We recently set up our own Jabber server at work. For a short time we had been using an IRC server, but decided for a variety of non-technical reasons to switch to Jabber. The benefit is now I only have to run one chat client (Adium). The downside, is I miss the feature of Colloquy which had a special notification event for when I was mentioned by name.
I searched for a while, but didn’t find any way to add such a notification to Adium.
On the plane back from Phoenix this week, I implemented some changes to the way CastSampler.com republishes feeds for the sites a user subscribes to. The user page used to link directly to the original feed so it would be easy to copy it to a regular RSS reader to keep up to date on new shows. That link has been replaced with a “monitor” feed which uses the original description and title for each item, but replaces the link with a new URL that causes the show to be added to your CastSampler queue.
I discovered Christof Hoeke’s retest program today. This is a very slick use of Python’s standard library HTTP server module to package an AJAX app for interactively testing out regular expressions. I used to have a Tkinter app that did something similar, but Christof’s is much lighter weight.
Now I need to figure out how to package it to run as an app when I double click on it in the Finder, instead of opening the .
Or should I say IBM?
It turns out IBM Alphaworks already has a data visualization project called Many Eyes that can render network diagrams as I described in my earlier post. The demos look impressive.
Their UI for adding data requires you to upload from a separate source, which makes the social aspect of my idea more difficult to implement. Perhaps Many Eyes can be used as the visualization front-end for a site that collects the data.
My friend Steve and I have spent some time discussing object-relational mapping recently, partially initiated by his comments on the ORM features in django.
For some reason I’ve never quite understood, there seems to be an inherent fear of SQL in the web development community, and over the years there have been many efforts to hide the SQL completely (or in the case of Zope, encourage the use of a custom object database instead of a relational database).
I am continuing to migrate my old project repositories from CVS to svn. In the process, today, I found some old code I wrote in 2001 (or earlier) to generate input files for daVinci, an old di-graph visualization package. It turns out that daVinci has been renamed to uGraph, so when I released the code I updated the module name.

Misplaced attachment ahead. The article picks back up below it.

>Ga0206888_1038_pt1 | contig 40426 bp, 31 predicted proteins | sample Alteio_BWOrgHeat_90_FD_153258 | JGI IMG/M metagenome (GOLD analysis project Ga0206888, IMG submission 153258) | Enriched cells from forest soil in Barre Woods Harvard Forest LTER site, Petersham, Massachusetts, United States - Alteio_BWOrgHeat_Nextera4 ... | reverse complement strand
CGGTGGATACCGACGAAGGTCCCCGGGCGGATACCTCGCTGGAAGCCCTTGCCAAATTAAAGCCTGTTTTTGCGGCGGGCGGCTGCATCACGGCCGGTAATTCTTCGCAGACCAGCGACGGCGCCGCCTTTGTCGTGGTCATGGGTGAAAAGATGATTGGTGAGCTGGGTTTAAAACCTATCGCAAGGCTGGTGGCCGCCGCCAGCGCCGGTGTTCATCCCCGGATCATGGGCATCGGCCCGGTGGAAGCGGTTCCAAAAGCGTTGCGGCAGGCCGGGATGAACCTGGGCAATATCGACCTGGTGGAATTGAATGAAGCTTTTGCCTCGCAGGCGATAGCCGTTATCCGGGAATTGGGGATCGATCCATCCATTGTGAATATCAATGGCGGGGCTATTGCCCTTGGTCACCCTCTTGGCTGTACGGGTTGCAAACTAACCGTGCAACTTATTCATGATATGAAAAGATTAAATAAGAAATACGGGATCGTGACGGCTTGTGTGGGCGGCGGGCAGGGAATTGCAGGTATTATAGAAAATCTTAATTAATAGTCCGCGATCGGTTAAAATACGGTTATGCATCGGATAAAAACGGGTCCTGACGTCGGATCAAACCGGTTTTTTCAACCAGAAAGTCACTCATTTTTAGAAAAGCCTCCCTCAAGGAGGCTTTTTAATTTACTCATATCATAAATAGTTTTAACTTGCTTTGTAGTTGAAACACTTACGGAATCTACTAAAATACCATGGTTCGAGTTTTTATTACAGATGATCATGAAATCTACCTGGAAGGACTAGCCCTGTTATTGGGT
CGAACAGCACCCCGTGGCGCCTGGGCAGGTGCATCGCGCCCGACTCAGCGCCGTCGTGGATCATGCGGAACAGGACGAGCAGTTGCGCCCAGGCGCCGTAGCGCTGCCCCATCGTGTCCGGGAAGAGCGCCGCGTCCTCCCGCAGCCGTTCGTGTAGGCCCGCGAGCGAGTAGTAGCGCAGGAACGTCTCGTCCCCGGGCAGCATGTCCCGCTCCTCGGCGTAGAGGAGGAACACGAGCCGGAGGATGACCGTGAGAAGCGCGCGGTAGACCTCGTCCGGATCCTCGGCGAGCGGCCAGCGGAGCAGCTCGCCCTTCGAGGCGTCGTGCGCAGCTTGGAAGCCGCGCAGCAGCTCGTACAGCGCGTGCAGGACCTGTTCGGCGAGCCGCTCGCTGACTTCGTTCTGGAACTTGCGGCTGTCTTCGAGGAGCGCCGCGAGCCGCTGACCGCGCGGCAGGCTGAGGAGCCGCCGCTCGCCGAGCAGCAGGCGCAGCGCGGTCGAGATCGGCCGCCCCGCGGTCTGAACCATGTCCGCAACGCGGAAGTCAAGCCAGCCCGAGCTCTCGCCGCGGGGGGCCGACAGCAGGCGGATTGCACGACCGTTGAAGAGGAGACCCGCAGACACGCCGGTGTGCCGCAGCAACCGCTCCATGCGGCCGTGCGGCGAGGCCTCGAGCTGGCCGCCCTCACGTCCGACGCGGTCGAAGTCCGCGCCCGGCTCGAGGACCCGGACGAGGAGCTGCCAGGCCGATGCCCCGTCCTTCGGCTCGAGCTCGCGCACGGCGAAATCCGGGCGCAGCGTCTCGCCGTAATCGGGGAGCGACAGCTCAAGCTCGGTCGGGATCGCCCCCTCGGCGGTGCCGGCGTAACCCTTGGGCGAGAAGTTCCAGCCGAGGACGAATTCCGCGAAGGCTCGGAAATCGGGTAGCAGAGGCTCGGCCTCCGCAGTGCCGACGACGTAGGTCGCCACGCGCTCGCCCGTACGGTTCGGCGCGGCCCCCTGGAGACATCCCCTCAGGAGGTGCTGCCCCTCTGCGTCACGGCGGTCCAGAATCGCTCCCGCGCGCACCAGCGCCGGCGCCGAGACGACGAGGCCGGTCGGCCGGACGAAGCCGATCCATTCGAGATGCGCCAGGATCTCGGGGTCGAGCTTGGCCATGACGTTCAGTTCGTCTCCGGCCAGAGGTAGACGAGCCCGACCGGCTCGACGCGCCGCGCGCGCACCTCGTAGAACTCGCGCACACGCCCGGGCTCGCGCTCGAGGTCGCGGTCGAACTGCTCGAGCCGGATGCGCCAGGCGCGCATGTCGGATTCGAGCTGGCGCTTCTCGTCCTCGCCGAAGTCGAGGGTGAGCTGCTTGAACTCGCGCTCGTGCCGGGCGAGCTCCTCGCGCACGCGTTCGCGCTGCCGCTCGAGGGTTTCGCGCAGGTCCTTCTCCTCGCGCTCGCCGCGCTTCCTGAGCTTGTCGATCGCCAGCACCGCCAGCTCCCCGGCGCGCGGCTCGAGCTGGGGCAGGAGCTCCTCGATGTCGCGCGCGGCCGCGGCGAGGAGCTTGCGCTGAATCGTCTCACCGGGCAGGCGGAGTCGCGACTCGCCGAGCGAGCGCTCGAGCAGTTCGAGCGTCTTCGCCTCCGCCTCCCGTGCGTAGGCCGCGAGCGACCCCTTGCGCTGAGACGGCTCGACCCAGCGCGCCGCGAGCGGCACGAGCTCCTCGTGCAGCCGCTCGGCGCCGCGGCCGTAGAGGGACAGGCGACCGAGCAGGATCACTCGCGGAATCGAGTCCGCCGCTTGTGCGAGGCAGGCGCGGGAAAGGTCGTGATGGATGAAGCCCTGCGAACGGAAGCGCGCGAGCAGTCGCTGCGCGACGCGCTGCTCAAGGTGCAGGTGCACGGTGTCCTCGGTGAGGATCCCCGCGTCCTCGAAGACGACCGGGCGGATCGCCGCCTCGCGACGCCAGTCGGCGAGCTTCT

There are now other, possibly better, graph visualization tools available. NetworkX looks very promising.
In my spam research today, I came across this link to a blog post discussing POPFile, a POP3 spam filtering tool. I’ve seen the tool before, and I’m not even sure why I bothered to read the post, but I’m glad I did. This bit from the end caught my eye:
Steve Shaw is the developer of PopUpMaster Pro, which allows you to add unblockable popups to your web site quickly and easily, specifically designed to sign up subscribers to your list, and fast.
While I’m thinking about digraphs and visualization, I want to describe another idea for a website I have been mulling over. It would offer a way to see the relationships between people using a digraph rendering engine.
There would be a central organizing theme for a given rendering. It might be the current political scandal, an emergency response plan, a corporate organizational chart, or any other theme by which people are related to each other.
I’ve decided to take advantage of the new Blogger feature “Custom Domains” and move my blog under my own domain. This is a much more attractive feature than the older ftp publishing since Blogger still hosts the content for me.
If all goes well, it should be transparent and all of the old URLs should redirect to the new domain.
The company I work for came out of the Advanced Technology Development Center at Georgia Tech, which is an incubator for small companies run by the university. Among other resources, ATDC provides nice facilities with shared conference and break rooms but private office and lab space. There were a lot of companies in the incubator, at various levels of maturity. There were regular get-togethers and plenty of opportunity to exchange ideas with people down the hall.